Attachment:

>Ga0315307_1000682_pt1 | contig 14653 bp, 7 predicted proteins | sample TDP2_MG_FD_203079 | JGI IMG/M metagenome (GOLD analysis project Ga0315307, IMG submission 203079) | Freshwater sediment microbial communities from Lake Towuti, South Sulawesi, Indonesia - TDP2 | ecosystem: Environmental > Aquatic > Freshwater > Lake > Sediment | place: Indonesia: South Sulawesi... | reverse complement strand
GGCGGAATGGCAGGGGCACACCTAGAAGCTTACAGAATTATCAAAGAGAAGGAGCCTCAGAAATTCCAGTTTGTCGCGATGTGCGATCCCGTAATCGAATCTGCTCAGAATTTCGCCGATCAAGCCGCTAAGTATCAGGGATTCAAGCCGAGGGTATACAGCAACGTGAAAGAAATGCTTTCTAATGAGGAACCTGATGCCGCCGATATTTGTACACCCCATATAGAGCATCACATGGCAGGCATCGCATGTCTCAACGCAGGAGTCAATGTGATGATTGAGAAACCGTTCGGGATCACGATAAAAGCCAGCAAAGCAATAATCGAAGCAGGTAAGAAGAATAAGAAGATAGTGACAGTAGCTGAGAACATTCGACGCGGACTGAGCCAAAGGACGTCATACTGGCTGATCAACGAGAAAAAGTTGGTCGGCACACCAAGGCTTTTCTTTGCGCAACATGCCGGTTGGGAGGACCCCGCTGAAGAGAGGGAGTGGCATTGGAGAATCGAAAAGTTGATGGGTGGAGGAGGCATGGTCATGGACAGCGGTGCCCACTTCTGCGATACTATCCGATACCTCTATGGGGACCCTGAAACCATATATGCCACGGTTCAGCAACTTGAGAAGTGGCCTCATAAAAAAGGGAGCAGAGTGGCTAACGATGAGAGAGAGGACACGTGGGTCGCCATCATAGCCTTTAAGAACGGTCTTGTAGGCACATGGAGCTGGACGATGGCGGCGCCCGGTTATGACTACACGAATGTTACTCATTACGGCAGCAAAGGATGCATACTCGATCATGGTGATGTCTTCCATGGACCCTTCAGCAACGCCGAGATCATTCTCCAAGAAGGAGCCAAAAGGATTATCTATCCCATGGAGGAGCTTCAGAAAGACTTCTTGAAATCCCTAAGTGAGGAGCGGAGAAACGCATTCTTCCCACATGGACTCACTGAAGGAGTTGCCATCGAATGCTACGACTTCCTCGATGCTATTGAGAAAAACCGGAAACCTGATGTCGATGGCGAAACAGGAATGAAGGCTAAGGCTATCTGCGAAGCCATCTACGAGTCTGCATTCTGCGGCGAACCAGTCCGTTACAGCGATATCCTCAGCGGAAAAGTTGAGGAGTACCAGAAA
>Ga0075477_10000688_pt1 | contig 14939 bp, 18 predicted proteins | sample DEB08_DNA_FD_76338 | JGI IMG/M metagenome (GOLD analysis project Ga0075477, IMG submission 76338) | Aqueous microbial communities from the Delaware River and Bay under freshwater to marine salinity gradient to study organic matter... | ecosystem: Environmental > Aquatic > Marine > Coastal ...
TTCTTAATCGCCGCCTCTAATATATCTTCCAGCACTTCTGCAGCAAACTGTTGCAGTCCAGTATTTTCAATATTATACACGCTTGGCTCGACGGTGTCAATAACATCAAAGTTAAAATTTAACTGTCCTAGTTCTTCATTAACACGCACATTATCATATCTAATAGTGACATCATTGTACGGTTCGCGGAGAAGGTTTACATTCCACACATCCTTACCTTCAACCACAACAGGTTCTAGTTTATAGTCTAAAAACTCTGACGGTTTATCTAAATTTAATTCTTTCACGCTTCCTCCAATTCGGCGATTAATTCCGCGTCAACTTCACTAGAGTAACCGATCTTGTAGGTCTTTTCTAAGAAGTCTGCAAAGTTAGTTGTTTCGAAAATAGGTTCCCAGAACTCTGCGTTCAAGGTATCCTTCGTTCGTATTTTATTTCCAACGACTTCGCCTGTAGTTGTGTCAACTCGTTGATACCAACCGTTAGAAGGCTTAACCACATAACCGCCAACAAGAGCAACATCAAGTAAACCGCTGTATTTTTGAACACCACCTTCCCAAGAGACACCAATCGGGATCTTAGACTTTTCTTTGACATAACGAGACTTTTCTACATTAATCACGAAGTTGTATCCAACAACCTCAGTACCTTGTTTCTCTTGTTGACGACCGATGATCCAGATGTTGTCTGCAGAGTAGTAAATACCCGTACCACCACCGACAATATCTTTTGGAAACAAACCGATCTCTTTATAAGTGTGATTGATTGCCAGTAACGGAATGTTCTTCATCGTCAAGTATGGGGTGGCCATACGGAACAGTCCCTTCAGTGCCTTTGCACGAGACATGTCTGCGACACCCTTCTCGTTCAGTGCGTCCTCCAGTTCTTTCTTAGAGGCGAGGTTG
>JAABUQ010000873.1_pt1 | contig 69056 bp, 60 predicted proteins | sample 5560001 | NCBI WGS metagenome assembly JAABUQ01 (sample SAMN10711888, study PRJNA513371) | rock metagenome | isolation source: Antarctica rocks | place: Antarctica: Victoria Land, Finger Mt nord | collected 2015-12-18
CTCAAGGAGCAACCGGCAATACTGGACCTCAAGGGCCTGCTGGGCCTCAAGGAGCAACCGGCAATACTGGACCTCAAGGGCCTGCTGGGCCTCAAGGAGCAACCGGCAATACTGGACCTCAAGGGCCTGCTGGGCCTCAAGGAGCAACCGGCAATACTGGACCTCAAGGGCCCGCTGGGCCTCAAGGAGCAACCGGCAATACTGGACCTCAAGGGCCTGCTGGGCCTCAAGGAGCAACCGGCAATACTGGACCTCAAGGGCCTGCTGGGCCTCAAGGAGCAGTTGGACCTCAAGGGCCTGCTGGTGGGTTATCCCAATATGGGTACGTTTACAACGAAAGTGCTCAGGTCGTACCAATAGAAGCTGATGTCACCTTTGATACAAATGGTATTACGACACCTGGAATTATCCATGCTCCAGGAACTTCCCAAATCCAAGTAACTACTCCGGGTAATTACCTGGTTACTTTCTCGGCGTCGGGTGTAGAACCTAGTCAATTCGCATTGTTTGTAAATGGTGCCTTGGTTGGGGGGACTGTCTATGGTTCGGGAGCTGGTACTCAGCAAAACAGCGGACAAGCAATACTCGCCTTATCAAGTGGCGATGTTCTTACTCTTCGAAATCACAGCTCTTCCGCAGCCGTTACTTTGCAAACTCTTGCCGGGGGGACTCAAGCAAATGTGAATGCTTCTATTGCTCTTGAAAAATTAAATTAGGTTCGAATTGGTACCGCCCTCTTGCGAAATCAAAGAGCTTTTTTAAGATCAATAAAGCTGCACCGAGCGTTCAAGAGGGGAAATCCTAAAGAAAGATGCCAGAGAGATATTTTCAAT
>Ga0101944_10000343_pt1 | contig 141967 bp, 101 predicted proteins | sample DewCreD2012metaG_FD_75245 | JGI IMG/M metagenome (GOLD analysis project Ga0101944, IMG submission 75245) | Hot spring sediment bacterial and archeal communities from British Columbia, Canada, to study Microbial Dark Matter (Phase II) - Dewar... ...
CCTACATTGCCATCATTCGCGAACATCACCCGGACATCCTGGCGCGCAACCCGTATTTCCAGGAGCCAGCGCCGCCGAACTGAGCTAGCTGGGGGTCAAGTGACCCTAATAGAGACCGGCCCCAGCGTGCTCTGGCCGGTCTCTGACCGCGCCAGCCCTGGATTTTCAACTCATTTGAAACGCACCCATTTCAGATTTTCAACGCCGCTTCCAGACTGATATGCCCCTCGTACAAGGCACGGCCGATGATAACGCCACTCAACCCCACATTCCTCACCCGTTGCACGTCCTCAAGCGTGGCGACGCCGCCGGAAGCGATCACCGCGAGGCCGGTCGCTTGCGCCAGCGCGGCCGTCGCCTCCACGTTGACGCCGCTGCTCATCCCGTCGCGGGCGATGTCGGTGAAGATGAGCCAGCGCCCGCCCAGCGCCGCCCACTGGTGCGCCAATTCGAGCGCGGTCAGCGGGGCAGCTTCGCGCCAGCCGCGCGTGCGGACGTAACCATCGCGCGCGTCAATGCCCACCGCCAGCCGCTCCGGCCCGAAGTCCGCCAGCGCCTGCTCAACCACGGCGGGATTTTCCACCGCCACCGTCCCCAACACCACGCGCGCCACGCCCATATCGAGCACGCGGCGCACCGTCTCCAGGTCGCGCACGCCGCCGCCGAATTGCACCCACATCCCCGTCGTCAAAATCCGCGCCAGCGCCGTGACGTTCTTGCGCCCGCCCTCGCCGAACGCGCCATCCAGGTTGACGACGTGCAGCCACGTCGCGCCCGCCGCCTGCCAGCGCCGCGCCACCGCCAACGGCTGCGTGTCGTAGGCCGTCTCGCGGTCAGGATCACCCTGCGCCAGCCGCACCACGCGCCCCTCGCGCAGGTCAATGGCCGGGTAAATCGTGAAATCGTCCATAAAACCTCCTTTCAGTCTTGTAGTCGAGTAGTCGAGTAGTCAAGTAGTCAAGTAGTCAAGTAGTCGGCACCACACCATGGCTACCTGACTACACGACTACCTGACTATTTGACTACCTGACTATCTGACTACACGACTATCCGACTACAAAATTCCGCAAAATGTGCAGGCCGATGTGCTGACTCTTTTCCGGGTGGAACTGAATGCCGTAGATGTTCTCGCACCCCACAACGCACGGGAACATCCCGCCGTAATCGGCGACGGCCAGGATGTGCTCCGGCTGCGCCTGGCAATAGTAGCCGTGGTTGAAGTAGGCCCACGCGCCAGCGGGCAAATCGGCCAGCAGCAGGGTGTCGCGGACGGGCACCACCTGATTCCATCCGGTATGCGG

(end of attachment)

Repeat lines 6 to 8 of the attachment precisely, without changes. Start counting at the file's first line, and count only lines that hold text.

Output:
CTCAAGGAGCAACCGGCAATACTGGACCTCAAGGGCCTGCTGGGCCTCAAGGAGCAACCGGCAATACTGGACCTCAAGGGCCTGCTGGGCCTCAAGGAGCAACCGGCAATACTGGACCTCAAGGGCCTGCTGGGCCTCAAGGAGCAACCGGCAATACTGGACCTCAAGGGCCCGCTGGGCCTCAAGGAGCAACCGGCAATACTGGACCTCAAGGGCCTGCTGGGCCTCAAGGAGCAACCGGCAATACTGGACCTCAAGGGCCTGCTGGGCCTCAAGGAGCAGTTGGACCTCAAGGGCCTGCTGGTGGGTTATCCCAATATGGGTACGTTTACAACGAAAGTGCTCAGGTCGTACCAATAGAAGCTGATGTCACCTTTGATACAAATGGTATTACGACACCTGGAATTATCCATGCTCCAGGAACTTCCCAAATCCAAGTAACTACTCCGGGTAATTACCTGGTTACTTTCTCGGCGTCGGGTGTAGAACCTAGTCAATTCGCATTGTTTGTAAATGGTGCCTTGGTTGGGGGGACTGTCTATGGTTCGGGAGCTGGTACTCAGCAAAACAGCGGACAAGCAATACTCGCCTTATCAAGTGGCGATGTTCTTACTCTTCGAAATCACAGCTCTTCCGCAGCCGTTACTTTGCAAACTCTTGCCGGGGGGACTCAAGCAAATGTGAATGCTTCTATTGCTCTTGAAAAATTAAATTAGGTTCGAATTGGTACCGCCCTCTTGCGAAATCAAAGAGCTTTTTTAAGATCAATAAAGCTGCACCGAGCGTTCAAGAGGGGAAATCCTAAAGAAAGATGCCAGAGAGATATTTTCAAT
>Ga0101944_10000343_pt1 | contig 141967 bp, 101 predicted proteins | sample DewCreD2012metaG_FD_75245 | JGI IMG/M metagenome (GOLD analysis project Ga0101944, IMG submission 75245) | Hot spring sediment bacterial and archeal communities from British Columbia, Canada, to study Microbial Dark Matter (Phase II) - Dewar... ...
CCTACATTGCCATCATTCGCGAACATCACCCGGACATCCTGGCGCGCAACCCGTATTTCCAGGAGCCAGCGCCGCCGAACTGAGCTAGCTGGGGGTCAAGTGACCCTAATAGAGACCGGCCCCAGCGTGCTCTGGCCGGTCTCTGACCGCGCCAGCCCTGGATTTTCAACTCATTTGAAACGCACCCATTTCAGATTTTCAACGCCGCTTCCAGACTGATATGCCCCTCGTACAAGGCACGGCCGATGATAACGCCACTCAACCCCACATTCCTCACCCGTTGCACGTCCTCAAGCGTGGCGACGCCGCCGGAAGCGATCACCGCGAGGCCGGTCGCTTGCGCCAGCGCGGCCGTCGCCTCCACGTTGACGCCGCTGCTCATCCCGTCGCGGGCGATGTCGGTGAAGATGAGCCAGCGCCCGCCCAGCGCCGCCCACTGGTGCGCCAATTCGAGCGCGGTCAGCGGGGCAGCTTCGCGCCAGCCGCGCGTGCGGACGTAACCATCGCGCGCGTCAATGCCCACCGCCAGCCGCTCCGGCCCGAAGTCCGCCAGCGCCTGCTCAACCACGGCGGGATTTTCCACCGCCACCGTCCCCAACACCACGCGCGCCACGCCCATATCGAGCACGCGGCGCACCGTCTCCAGGTCGCGCACGCCGCCGCCGAATTGCACCCACATCCCCGTCGTCAAAATCCGCGCCAGCGCCGTGACGTTCTTGCGCCCGCCCTCGCCGAACGCGCCATCCAGGTTGACGACGTGCAGCCACGTCGCGCCCGCCGCCTGCCAGCGCCGCGCCACCGCCAACGGCTGCGTGTCGTAGGCCGTCTCGCGGTCAGGATCACCCTGCGCCAGCCGCACCACGCGCCCCTCGCGCAGGTCAATGGCCGGGTAAATCGTGAAATCGTCCATAAAACCTCCTTTCAGTCTTGTAGTCGAGTAGTCGAGTAGTCAAGTAGTCAAGTAGTCAAGTAGTCGGCACCACACCATGGCTACCTGACTACACGACTACCTGACTATTTGACTACCTGACTATCTGACTACACGACTATCCGACTACAAAATTCCGCAAAATGTGCAGGCCGATGTGCTGACTCTTTTCCGGGTGGAACTGAATGCCGTAGATGTTCTCGCACCCCACAACGCACGGGAACATCCCGCCGTAATCGGCGACGGCCAGGATGTGCTCCGGCTGCGCCTGGCAATAGTAGCCGTGGTTGAAGTAGGCCCACGCGCCAGCGGGCAAATCGGCCAGCAGCAGGGTGTCGCGGACGGGCACCACCTGATTCCATCCGGTATGCGG